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    Newspapers Title
Author Anne Rubenstein
Institutional Affiliation York University

Image of Aztec WarriorA newspaper is a publication intended for a broad audience that appears regularly, often daily, and claims to contain factual accounts of recent events. Usually newspapers are published with the intention of making a profit. Frequently, their factual content is accompanied by advertisements and nonfactual material intended as entertainment.

 

Journalists often boast that they write “the rough draft of history.” The key point here is rough draft. Newspapers are written in haste and often contain inadvertent factual errors, large and small. Moreover, a newspaper’s “factual” content is determined by its point of view or bias. This point of view is shaped by the political positions taken by editors and publishers, and sometimes shaped by the newspaper’s commercial relationship with advertisers. It is also shaped by a newspaper’s location. For example, the St. Petersburg Times might call a hurricane in Florida a terrible catastrophe, while a newspaper in Idaho might ignore it entirely.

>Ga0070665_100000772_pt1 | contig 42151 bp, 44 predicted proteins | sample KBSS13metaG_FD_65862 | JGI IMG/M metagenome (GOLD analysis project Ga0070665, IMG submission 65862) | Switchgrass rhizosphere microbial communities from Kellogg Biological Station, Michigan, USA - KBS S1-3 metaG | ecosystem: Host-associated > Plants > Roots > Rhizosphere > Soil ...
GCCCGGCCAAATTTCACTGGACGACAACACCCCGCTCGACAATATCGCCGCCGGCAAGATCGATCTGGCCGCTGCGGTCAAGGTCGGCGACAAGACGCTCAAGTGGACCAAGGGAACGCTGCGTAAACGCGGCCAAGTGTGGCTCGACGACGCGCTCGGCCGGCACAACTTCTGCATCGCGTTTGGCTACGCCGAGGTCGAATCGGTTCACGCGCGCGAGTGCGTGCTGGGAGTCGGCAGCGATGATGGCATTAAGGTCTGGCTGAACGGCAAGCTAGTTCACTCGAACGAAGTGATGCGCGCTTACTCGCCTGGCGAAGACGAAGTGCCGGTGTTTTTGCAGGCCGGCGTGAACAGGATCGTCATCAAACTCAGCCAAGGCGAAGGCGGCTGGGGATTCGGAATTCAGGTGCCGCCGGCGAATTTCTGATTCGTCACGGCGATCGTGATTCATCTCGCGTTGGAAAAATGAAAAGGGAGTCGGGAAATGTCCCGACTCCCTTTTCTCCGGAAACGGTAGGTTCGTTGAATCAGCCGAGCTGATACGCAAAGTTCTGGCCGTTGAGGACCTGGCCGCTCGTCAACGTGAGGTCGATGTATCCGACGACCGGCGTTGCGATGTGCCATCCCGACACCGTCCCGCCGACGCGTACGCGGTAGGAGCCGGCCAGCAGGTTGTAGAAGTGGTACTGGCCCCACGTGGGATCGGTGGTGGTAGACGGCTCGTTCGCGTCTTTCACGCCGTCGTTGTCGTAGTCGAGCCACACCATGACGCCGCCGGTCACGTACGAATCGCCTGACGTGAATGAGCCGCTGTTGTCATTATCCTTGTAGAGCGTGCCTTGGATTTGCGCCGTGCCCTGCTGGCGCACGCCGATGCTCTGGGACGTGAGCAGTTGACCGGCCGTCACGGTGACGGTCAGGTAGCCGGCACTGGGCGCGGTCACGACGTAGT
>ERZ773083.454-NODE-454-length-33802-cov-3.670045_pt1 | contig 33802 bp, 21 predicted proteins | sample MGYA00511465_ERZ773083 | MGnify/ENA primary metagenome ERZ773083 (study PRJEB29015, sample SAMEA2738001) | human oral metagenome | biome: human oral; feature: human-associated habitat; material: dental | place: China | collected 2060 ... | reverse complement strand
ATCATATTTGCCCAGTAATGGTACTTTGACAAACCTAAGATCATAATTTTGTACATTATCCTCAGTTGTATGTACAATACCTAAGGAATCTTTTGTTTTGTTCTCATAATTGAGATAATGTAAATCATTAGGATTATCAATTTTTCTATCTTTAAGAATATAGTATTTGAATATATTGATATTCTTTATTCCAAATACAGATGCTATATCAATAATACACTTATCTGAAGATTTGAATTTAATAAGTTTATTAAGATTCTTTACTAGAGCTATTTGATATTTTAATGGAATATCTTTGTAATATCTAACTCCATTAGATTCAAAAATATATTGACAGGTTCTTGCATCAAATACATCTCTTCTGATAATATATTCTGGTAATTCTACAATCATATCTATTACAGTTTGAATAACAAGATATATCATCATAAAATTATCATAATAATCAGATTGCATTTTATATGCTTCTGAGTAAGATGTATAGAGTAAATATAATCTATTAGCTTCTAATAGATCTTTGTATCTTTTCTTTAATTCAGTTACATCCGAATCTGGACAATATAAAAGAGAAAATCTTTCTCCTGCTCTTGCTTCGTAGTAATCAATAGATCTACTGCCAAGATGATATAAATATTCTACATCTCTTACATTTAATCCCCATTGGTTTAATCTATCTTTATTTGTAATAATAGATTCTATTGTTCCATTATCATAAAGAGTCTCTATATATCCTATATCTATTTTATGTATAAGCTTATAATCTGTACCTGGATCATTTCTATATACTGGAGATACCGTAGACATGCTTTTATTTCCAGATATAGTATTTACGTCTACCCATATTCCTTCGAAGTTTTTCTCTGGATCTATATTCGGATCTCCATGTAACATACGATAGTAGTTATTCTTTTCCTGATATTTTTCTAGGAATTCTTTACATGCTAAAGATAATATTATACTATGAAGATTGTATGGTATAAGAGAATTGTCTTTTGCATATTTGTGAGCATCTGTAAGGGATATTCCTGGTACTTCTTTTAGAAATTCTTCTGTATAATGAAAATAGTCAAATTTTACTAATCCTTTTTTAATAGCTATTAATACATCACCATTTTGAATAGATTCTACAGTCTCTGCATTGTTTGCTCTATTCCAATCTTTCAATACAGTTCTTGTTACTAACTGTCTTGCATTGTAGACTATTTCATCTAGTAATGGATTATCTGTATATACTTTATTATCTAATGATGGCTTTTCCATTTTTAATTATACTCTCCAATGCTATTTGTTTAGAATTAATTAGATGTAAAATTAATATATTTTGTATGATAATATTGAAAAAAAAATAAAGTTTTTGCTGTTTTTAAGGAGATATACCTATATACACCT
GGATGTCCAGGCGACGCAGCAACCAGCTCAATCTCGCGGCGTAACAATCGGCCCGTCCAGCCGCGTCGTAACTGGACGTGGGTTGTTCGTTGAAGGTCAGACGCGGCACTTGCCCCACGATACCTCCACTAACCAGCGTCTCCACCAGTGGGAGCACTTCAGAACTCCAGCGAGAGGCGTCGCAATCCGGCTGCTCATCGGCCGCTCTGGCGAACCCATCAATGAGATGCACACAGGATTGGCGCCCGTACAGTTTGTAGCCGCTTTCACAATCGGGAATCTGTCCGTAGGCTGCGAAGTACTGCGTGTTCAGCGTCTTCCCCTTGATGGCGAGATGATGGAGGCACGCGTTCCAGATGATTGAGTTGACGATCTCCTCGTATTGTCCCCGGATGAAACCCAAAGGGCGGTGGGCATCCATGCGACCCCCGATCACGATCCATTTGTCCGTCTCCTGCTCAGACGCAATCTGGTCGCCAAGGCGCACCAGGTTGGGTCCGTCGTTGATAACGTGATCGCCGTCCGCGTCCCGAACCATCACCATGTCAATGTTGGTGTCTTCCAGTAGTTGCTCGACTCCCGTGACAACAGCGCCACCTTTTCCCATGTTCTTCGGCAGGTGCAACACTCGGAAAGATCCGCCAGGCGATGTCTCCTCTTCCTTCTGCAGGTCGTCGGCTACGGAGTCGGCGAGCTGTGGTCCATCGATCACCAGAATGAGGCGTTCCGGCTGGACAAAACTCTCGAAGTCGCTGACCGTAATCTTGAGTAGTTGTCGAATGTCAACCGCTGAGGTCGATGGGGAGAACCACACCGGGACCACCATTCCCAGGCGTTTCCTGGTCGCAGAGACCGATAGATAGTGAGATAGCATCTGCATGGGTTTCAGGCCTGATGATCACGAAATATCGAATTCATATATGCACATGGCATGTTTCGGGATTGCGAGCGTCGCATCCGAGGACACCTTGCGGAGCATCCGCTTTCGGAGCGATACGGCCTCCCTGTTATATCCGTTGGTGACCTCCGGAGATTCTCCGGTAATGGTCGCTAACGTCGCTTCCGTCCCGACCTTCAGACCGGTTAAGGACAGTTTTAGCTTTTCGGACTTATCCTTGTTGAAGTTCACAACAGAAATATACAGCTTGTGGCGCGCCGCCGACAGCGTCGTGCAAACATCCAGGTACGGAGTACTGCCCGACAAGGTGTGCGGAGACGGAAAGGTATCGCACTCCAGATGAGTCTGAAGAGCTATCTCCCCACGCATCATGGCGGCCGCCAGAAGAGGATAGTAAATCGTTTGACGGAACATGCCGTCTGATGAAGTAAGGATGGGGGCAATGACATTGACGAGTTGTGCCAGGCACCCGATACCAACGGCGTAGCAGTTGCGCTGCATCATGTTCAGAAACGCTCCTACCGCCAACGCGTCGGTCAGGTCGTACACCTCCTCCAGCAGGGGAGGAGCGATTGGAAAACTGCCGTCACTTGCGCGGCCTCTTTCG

Newspapers from the past contain several kinds of information for historians. They offer factual accounts of events such as earthquakes, battles, and elections. Historians often mine newspapers for basic information about who did what, when, how, and where. Newspapers are also filled with contextual information, such as advertisements and features, from which historians can build a more complete picture of the world in which a particular event took place.

 

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